Time Lapse of Polyhedral Building Construction

It doesn’t work to click on the below arrow. You have to click on this link: https://www.noncomdesign.com/videos/802-ecosolo

Sent us by Robert Morrow

About Lloyd Kahn

Lloyd Kahn started building his own home in the early '60s and went on to publish books showing homeowners how they could build their own homes with their own hands. He got his start in publishing by working as the shelter editor of the Whole Earth Catalog with Stewart Brand in the late '60s. He has since authored six highly-graphic books on homemade building, all of which are interrelated. The books, "The Shelter Library Of Building Books," include Shelter, Shelter II (1978), Home Work (2004), Builders of the Pacific Coast (2008), Tiny Homes (2012), and Tiny Homes on the Move (2014). Lloyd operates from Northern California studio built of recycled lumber, set in the midst of a vegetable garden, and hooked into the world via five Mac computers. You can check out videos (one with over 450,000 views) on Lloyd by doing a search on YouTube:

4 Responses to Time Lapse of Polyhedral Building Construction

  1. I dabble with polyhedral design, and build all kinds of buildings, models, and unusual structures.
    Symmetry and the use of repetitive angle cuts is handy, and the structure appears to have been assembled quickly and easiloy, after the preparation.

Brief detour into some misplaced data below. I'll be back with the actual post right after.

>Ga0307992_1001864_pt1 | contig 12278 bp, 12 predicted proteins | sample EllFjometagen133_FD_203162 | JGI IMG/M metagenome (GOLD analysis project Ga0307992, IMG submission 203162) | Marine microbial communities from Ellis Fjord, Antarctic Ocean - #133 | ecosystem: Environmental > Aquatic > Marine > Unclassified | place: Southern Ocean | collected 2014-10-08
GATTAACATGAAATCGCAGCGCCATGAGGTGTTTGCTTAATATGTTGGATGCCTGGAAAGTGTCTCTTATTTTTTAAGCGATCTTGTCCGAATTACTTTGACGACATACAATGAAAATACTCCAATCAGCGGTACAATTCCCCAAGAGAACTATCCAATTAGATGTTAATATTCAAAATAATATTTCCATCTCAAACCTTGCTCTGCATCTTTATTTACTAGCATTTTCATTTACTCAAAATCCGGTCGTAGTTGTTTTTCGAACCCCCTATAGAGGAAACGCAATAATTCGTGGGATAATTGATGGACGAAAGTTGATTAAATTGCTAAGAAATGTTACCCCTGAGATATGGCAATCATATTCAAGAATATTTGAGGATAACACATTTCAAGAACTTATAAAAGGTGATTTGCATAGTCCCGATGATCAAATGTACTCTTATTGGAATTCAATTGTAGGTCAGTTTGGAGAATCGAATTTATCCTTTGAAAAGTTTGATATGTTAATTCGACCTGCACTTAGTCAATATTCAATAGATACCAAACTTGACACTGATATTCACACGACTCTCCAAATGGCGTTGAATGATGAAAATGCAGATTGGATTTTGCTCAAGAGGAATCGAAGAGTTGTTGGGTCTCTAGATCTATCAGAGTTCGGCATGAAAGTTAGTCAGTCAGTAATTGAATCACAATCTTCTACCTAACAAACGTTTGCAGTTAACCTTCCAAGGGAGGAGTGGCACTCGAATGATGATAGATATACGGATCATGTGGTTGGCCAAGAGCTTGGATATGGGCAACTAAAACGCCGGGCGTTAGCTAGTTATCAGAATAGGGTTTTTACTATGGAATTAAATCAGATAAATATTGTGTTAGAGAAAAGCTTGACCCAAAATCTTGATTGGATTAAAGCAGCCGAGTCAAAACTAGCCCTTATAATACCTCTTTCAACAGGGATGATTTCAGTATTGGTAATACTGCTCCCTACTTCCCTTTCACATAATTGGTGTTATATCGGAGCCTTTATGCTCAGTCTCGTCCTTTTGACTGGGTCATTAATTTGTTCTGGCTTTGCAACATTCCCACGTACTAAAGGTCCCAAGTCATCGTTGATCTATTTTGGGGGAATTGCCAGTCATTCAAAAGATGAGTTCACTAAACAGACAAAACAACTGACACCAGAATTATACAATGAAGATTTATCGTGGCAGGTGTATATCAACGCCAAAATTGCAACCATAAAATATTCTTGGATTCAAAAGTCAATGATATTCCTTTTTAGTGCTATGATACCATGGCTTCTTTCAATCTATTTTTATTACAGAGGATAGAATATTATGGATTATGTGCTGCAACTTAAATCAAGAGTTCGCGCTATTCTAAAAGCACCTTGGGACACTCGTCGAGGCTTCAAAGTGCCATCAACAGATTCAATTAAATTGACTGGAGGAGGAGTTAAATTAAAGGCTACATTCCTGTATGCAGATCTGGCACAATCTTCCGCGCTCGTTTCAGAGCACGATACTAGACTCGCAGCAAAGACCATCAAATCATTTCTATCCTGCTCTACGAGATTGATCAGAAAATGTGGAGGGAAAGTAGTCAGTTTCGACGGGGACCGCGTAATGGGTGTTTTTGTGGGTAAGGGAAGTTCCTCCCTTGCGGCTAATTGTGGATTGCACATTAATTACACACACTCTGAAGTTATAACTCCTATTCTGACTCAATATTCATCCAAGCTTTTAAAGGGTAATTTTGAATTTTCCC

It's a thing of geometric beauty.
    But I think it would be too fancy, and too expensive for my taste.

  2. This structure is a tetrahedron on top of an octahedron, forming 3 flat rhombic faces for the roof, continuing down to the 3 corners of the floor. There are a total of 9 big triangles. (6 below, and 3 at the top)
    It appears that each edge is 12 feet, so there is a 12'-on-the-side triangular floor, giving the building a floor area of only 63.35 sq ft.
    For comparison, an icosa cabin, in which the same nifty triangular frames could be used, would have a pentagonal floor with 247.75 sq ft.
    There are a total of 15 of the big triangles, so the icosa is admittedly bigger over-all, having 66% more surface area.
    But, the floor area is almost 4 times as much! (3.97, to be exact)
    And the space would be much more usable, with less wall leaning or inside tiny corners.

  3. Try misting the area of the wing skin that is out of shape and then place the entire wing back in the cores with weights on a flat surface until that area has fully dried. This is a surprisingly easy way to fix some wavy trailing edges on a foam core wing sheeted in balsa or obeechi.

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